Norman Conquest of England in 1066 brought much change to the island nation, including many immigrants with new names. Among these immigrants were the ancestors of the Watwood family, who lived in Yorkshire, at Wadsuuorde or Wadsworth.
Early Origins of the Watwood family
Yorkshire at Wadsuuorde or Wadsworth. This place was recorded in the Domesday Book taken in 1086 as 'King's Land', a Moorland with two churches and scattered houses. An isolated building within the village is said to be the setting for Emily Bronte's 'Wuthering Heights'. The village was granted by King William, to Roger de Bully, believed to be the ancestor of the Wadsworths, for his assistance at the Battle of Hastings in 1066. Years later, records show Adam de Waddeswrth listed in the Court Rolls of the Manor of Wakefield in 1275. In the parish church of Silkstone, the name was recorded as Waddysworth (1556), Wardsworth (1656), Wadsworth (1666) and finally as Wordsworth (1668). Longfellow's middle name was Wadsworth.
Early History of the Watwood family
This web page shows only a small excerpt of our Watwood research.
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Watwood Spelling Variations
A multitude of spelling variations characterize Norman surnames. Many variations occurred because Old and Middle English lacked any definite spelling rules. The introduction of Norman French to England also had a pronounced effect, as did the court languages of Latin and French. Therefore, one person was often referred to by several different spellings in a single lifetime. The various spellings include Wadsworth, Wadworth, Wadesworth, Wordsworth and others.
Early Notables of the Watwood family (pre 1700)
Outstanding amongst the family at this time was William Wadsworth (1594-1675), English-born early pioneer of New England, founder of Hartford, Connecticut and the patriarch of numerous and prominent Wadsworth descendants of North America; James Wadsworth (1604-c.1656), an English man who on a sea voyage to Spain (1622) was captured by Moorish...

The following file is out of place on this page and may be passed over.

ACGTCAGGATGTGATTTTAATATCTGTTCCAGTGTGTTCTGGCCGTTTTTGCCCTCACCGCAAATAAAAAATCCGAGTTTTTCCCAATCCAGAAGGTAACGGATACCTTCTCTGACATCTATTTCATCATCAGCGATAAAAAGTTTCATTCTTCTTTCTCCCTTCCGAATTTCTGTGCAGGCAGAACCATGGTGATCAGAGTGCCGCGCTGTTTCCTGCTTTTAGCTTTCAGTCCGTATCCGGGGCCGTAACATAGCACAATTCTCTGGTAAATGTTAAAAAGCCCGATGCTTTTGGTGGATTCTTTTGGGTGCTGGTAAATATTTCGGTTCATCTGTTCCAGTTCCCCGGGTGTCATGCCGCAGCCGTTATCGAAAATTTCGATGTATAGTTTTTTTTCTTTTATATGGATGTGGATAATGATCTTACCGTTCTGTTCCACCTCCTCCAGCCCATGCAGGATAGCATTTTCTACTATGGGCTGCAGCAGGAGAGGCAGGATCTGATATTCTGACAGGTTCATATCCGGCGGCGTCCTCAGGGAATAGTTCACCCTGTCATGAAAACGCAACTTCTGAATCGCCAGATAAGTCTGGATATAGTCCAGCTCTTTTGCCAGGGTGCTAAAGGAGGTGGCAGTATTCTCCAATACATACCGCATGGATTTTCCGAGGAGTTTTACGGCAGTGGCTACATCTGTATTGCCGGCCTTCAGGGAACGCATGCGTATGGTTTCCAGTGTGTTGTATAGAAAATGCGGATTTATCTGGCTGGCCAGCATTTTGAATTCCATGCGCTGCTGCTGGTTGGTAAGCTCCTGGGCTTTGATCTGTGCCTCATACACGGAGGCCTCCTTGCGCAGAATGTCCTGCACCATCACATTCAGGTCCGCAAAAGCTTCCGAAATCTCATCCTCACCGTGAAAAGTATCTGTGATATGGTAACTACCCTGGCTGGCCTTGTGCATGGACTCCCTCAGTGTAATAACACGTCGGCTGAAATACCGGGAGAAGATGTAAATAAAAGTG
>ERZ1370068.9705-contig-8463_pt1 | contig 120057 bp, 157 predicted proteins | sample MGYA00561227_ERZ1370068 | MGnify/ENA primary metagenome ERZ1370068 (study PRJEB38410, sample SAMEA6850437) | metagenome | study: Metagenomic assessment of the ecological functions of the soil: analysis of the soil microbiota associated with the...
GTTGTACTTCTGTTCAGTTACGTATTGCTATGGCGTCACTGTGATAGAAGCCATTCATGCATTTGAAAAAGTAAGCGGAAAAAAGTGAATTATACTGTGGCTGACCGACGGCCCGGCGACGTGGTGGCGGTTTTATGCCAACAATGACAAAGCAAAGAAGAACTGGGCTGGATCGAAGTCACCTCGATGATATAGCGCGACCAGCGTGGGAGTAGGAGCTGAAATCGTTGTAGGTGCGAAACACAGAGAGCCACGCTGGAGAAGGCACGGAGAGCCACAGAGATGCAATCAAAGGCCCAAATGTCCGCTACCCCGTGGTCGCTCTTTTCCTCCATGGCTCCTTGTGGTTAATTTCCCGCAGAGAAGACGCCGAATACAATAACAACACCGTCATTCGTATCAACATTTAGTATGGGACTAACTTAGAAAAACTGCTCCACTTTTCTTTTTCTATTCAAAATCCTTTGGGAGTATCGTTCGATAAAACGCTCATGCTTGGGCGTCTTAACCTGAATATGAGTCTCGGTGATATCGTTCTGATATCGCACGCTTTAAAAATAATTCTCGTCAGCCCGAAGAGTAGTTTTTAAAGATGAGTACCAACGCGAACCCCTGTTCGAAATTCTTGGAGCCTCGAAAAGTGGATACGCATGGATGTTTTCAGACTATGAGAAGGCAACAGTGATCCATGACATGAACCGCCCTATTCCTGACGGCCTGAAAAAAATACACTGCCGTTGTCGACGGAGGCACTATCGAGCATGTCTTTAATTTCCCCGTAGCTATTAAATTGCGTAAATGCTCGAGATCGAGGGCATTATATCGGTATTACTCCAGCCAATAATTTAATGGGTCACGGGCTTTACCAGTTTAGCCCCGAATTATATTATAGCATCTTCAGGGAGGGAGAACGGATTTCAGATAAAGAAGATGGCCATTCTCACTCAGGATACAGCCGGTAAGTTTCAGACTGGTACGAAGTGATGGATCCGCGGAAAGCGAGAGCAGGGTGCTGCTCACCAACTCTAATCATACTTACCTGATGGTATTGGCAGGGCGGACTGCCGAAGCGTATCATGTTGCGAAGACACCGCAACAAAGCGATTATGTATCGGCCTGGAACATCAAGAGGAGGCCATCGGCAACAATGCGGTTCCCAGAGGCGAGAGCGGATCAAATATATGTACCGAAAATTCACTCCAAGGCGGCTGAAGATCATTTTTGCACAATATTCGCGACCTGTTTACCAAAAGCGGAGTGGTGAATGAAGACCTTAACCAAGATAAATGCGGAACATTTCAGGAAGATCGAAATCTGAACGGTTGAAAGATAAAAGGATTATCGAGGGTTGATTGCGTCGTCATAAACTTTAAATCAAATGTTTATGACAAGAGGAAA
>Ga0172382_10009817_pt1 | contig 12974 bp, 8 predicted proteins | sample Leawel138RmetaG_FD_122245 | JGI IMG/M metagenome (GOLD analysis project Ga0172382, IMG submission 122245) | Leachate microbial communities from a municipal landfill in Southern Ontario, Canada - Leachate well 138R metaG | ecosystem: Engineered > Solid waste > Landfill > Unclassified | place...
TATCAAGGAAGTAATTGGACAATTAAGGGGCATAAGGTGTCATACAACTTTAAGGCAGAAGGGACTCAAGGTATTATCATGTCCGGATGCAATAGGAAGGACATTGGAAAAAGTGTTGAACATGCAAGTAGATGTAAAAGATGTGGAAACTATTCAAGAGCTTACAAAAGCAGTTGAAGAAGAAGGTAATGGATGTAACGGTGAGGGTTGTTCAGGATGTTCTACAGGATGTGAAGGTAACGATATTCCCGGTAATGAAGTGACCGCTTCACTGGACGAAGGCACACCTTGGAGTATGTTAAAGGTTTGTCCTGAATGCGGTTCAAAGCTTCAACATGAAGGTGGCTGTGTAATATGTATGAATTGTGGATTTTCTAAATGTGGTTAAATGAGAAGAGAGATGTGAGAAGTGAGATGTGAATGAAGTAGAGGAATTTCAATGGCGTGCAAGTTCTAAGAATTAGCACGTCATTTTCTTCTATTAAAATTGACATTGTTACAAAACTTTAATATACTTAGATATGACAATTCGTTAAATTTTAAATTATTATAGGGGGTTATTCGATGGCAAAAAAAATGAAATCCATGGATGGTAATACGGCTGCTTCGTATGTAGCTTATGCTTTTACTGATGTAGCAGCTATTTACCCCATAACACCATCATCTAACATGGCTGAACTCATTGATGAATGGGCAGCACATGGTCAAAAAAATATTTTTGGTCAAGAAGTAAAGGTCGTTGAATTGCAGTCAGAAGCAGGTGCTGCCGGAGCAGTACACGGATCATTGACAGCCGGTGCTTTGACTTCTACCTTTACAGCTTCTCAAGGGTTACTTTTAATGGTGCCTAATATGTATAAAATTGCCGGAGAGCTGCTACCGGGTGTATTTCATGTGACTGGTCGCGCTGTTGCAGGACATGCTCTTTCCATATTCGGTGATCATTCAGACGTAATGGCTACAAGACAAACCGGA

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Migration of the Watwood family to the New World and Oceana
Many English families left England, to avoid the chaos of their homeland and migrated to the many British colonies abroad. Although the conditions on the ships were extremely cramped, and some travelers arrived diseased, starving, and destitute, once in the colonies, many of the families prospered and made valuable contributions to the cultures of what would become the United States and Canada. Research into the origins of individual families in North America has revealed records of the immigration of a number of people bearing the name Watwood or a variant listed above: William Wadsworth, who was on record in Virginia in 1621; Christopher Wadsworth, who was on record in Plymouth, MA in 1632; William Wadsworth, his wife Sarah Talcott, their daugher Sarah and sons William and John, who were all on record in Cambridge, MA in 1632.
Contemporary Notables of the name Watwood (post 1700)
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